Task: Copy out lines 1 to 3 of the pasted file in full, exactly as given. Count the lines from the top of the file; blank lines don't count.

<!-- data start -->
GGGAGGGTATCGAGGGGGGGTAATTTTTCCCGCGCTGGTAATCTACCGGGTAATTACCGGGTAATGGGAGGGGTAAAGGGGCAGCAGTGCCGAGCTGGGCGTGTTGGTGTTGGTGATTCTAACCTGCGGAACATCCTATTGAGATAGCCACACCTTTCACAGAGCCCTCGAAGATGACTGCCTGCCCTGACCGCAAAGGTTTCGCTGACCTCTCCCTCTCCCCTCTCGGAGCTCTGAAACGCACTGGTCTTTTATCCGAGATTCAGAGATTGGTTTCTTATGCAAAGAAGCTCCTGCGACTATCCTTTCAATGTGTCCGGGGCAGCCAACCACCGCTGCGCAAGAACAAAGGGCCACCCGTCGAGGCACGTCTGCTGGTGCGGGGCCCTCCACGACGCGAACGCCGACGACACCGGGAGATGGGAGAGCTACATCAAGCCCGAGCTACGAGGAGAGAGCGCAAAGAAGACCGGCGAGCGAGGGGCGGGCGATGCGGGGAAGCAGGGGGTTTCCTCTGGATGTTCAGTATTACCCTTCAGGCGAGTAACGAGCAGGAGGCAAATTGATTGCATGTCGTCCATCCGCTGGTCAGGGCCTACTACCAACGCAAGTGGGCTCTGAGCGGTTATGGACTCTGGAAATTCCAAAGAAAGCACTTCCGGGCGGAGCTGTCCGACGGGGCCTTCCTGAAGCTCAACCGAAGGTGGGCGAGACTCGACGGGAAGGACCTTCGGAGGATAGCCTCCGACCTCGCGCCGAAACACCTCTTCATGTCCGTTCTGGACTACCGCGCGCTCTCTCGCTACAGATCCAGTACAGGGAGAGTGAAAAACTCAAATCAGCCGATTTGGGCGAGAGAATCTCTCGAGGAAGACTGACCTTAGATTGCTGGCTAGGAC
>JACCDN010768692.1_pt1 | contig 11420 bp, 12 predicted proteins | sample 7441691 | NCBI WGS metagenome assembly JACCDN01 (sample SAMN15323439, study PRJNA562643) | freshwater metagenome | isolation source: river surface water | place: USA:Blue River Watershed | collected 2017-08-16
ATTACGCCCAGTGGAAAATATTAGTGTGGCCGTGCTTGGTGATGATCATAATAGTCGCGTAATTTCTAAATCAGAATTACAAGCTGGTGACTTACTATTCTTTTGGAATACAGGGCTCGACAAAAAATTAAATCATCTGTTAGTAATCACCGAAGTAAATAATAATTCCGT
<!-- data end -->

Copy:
GGGAGGGTATCGAGGGGGGGTAATTTTTCCCGCGCTGGTAATCTACCGGGTAATTACCGGGTAATGGGAGGGGTAAAGGGGCAGCAGTGCCGAGCTGGGCGTGTTGGTGTTGGTGATTCTAACCTGCGGAACATCCTATTGAGATAGCCACACCTTTCACAGAGCCCTCGAAGATGACTGCCTGCCCTGACCGCAAAGGTTTCGCTGACCTCTCCCTCTCCCCTCTCGGAGCTCTGAAACGCACTGGTCTTTTATCCGAGATTCAGAGATTGGTTTCTTATGCAAAGAAGCTCCTGCGACTATCCTTTCAATGTGTCCGGGGCAGCCAACCACCGCTGCGCAAGAACAAAGGGCCACCCGTCGAGGCACGTCTGCTGGTGCGGGGCCCTCCACGACGCGAACGCCGACGACACCGGGAGATGGGAGAGCTACATCAAGCCCGAGCTACGAGGAGAGAGCGCAAAGAAGACCGGCGAGCGAGGGGCGGGCGATGCGGGGAAGCAGGGGGTTTCCTCTGGATGTTCAGTATTACCCTTCAGGCGAGTAACGAGCAGGAGGCAAATTGATTGCATGTCGTCCATCCGCTGGTCAGGGCCTACTACCAACGCAAGTGGGCTCTGAGCGGTTATGGACTCTGGAAATTCCAAAGAAAGCACTTCCGGGCGGAGCTGTCCGACGGGGCCTTCCTGAAGCTCAACCGAAGGTGGGCGAGACTCGACGGGAAGGACCTTCGGAGGATAGCCTCCGACCTCGCGCCGAAACACCTCTTCATGTCCGTTCTGGACTACCGCGCGCTCTCTCGCTACAGATCCAGTACAGGGAGAGTGAAAAACTCAAATCAGCCGATTTGGGCGAGAGAATCTCTCGAGGAAGACTGACCTTAGATTGCTGGCTAGGAC
>JACCDN010768692.1_pt1 | contig 11420 bp, 12 predicted proteins | sample 7441691 | NCBI WGS metagenome assembly JACCDN01 (sample SAMN15323439, study PRJNA562643) | freshwater metagenome | isolation source: river surface water | place: USA:Blue River Watershed | collected 2017-08-16
ATTACGCCCAGTGGAAAATATTAGTGTGGCCGTGCTTGGTGATGATCATAATAGTCGCGTAATTTCTAAATCAGAATTACAAGCTGGTGACTTACTATTCTTTTGGAATACAGGGCTCGACAAAAAATTAAATCATCTGTTAGTAATCACCGAAGTAAATAATAATTCCGT